In 1918 a simple Mongol herdsman escapes to the hills after brawling with a western capitalist fur trader who cheats him. In 1920 he helps the partisans fight for the Soviets against the ... See full summary »
In 1918 a simple Mongol herdsman escapes to the hills after brawling with a western capitalist fur trader who cheats him. In 1920 he helps the partisans fight for the Soviets against the occupying army. However he is captured when the army tries to requisition cattle from the herdsmen at the same time as the commandant meets with the reincarnated Grand Lama. After being shot, the army discovers an amulet that suggests he was a direct descendant of Genghis Khan. They find him still alive, so the army restores his health and plans to use him as the head of a Mongolian puppet regime. Written by
Mongolia always had a certain appeal to me. If China and Russia were to have a baby, it would look like Mongolia. It's such an intriguing and beautiful looking place, with a nice and long culture, that we all yet know so little about. It always has served as a great backdrop for movies.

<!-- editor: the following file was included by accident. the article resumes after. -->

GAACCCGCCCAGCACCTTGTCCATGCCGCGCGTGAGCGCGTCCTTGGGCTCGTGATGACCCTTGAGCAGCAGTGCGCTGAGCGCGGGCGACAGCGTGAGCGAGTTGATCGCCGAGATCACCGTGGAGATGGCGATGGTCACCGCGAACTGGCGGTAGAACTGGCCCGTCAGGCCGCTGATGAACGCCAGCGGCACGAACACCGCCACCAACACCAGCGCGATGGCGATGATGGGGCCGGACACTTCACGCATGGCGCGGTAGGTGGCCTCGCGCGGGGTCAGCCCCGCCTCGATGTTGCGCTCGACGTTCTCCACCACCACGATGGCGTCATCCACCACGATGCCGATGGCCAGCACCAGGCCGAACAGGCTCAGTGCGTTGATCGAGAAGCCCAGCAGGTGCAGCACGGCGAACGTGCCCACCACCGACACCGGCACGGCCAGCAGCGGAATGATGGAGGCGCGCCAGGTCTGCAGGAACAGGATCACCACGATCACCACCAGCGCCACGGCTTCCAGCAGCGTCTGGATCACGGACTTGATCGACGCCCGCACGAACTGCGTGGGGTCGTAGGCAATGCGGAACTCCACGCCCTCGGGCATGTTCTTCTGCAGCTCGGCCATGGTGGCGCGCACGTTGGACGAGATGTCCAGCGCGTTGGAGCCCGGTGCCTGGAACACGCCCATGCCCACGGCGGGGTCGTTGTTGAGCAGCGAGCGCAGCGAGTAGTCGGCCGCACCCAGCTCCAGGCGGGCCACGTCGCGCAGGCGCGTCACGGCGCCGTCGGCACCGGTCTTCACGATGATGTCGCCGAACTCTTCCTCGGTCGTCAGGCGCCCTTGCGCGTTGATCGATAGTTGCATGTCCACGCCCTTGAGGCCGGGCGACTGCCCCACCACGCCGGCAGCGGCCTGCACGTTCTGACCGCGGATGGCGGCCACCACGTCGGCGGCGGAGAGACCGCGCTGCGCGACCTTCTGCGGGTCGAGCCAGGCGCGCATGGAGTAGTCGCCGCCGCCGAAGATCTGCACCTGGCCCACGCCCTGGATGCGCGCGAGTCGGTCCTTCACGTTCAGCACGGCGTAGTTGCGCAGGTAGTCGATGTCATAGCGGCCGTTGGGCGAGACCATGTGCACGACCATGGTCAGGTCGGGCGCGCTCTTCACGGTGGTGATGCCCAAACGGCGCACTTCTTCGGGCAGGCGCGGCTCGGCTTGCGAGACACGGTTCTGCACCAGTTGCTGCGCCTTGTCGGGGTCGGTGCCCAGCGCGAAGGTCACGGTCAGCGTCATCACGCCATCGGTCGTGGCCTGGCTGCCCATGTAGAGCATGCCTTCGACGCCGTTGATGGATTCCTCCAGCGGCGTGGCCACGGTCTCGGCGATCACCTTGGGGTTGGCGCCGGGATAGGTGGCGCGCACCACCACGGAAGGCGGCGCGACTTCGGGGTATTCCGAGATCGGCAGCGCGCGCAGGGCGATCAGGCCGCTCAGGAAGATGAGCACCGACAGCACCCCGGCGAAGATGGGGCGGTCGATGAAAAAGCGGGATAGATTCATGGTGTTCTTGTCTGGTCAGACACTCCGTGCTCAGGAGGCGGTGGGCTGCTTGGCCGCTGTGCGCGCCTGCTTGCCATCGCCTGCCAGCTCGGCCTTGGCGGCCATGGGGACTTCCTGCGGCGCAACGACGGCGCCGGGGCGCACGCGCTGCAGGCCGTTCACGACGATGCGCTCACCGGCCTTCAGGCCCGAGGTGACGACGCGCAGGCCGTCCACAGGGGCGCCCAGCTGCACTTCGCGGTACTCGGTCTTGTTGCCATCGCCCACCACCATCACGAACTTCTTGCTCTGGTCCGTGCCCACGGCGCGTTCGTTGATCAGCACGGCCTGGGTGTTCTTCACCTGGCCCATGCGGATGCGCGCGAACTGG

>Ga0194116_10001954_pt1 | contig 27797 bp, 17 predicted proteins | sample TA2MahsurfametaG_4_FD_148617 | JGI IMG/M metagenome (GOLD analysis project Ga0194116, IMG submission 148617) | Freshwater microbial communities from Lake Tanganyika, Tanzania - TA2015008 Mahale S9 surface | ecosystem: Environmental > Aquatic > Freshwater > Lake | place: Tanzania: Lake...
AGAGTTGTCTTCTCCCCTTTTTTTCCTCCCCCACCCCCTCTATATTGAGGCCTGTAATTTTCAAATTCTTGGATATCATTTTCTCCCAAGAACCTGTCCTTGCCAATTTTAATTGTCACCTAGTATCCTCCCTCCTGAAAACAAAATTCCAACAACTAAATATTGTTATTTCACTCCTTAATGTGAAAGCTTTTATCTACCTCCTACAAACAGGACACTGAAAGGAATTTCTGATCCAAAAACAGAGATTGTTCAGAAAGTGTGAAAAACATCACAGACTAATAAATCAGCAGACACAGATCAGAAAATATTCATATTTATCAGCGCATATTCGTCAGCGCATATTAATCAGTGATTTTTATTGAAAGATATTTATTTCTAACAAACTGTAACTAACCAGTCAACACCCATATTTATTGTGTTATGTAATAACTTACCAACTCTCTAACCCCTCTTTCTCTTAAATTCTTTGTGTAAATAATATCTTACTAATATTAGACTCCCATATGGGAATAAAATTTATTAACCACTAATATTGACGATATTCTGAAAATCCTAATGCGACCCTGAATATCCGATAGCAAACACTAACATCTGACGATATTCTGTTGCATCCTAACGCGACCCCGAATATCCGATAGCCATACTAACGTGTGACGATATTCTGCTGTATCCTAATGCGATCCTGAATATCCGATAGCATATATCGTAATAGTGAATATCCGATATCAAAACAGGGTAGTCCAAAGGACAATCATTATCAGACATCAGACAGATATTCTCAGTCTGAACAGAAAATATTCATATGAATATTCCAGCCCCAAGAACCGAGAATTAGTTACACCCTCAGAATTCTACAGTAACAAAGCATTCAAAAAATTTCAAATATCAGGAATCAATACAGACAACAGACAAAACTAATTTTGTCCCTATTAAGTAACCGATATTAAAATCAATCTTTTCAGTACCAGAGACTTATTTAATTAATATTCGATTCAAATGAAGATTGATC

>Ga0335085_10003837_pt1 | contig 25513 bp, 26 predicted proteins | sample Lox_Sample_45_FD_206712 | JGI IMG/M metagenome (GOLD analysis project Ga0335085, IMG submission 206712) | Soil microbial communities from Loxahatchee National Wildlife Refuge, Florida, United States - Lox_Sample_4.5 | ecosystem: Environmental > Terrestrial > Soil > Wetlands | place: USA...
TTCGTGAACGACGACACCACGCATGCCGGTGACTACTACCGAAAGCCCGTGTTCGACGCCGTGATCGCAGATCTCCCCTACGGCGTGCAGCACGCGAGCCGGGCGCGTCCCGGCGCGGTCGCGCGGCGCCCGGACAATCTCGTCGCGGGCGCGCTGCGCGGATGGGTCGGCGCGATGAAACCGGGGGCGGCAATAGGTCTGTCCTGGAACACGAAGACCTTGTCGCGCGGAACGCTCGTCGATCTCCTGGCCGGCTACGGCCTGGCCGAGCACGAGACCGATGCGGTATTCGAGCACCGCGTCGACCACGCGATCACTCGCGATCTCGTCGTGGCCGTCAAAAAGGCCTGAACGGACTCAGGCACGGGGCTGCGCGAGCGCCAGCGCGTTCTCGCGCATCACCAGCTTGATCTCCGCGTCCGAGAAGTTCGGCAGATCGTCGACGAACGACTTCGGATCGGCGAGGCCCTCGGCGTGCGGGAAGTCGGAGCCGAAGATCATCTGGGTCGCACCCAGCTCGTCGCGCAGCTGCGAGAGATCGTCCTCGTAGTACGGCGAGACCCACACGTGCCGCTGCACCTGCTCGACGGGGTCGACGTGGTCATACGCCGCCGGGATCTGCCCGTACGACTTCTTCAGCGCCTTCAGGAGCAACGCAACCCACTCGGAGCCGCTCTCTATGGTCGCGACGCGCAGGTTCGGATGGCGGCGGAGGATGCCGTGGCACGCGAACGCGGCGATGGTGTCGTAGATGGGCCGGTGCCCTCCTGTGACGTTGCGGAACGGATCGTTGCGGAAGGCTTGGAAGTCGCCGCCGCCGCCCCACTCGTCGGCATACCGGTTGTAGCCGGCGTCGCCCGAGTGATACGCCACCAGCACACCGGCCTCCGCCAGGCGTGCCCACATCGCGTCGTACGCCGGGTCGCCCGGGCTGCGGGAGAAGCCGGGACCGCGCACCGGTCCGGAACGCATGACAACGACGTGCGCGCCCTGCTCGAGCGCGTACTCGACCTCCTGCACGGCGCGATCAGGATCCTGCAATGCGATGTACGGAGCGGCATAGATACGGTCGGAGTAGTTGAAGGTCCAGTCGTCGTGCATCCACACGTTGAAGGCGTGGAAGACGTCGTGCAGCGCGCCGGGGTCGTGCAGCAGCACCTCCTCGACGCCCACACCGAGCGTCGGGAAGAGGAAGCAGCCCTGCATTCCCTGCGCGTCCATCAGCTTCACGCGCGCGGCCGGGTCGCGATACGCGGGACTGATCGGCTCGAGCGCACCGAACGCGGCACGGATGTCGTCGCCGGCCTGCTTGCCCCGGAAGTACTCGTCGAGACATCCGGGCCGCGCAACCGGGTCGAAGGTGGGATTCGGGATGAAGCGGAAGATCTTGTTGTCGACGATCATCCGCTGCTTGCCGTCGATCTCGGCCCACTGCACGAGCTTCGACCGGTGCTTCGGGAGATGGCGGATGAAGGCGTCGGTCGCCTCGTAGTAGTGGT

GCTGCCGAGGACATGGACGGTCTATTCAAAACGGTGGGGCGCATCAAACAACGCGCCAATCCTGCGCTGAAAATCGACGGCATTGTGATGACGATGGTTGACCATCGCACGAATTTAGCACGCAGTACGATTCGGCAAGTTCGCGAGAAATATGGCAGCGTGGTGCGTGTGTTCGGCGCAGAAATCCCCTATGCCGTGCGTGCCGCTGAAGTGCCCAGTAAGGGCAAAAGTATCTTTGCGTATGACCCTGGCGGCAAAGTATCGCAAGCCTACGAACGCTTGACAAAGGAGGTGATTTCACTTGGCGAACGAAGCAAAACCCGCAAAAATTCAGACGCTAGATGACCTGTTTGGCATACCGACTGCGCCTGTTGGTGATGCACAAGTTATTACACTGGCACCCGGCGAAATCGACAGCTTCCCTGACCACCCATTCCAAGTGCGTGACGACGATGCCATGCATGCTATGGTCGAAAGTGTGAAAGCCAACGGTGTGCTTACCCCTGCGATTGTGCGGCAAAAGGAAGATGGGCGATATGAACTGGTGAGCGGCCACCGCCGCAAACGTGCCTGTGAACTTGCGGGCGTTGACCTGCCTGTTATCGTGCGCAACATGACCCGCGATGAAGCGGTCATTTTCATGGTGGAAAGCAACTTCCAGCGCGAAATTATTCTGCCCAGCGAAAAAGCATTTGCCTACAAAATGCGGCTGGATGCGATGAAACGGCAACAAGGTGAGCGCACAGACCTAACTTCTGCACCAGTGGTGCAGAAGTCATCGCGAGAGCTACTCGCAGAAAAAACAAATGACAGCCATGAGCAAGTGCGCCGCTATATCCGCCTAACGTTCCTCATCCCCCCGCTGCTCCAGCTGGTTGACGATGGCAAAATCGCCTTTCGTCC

The movie also focuses a lot on the Mongalian cultures, which also definitely makes this one of the least propaganda filled Russian movies of its period. because most movies were financed- and needed to be approved by the Communist party, who would of course often were making certain demands. I don't know what was the story behind this movie but my guess is it was pretty much the same.
The backdrop and cultural themes within this movie make sure that it is a beautiful shot one to watch, with of course also some typical Russian fast editing, especially during the action sequences.
And the movie does have some good action in it, although the movie is not halve as epic or action filled as its title would suggest, though in the end the movie still starts to show some epic properties, although this is mostly serves a purpose for the movie its symbolism. The ending is by the way quite solid and a rather unforgettable one. In essence the movie for some reason more reminded me of "Lawrence of Arabia", that was also more political and well layered, with different themes and culture-clashes in it, just as this movie is. Also both stories show definitely some similarities. I especially loved the political games within this movie, toward the ending. "Potomok Chingis-Khana" has really got a solid story!
The movie was very well cast. All of the actors seemed to fill the roles right and strongly and had the right required looks for it, which was perhaps the most important aspect in '20's silent-movie casting.
A great watch, also for especially those who like Russian cinema from the '20's but were never fond of the Comministic aspects and themes in it.
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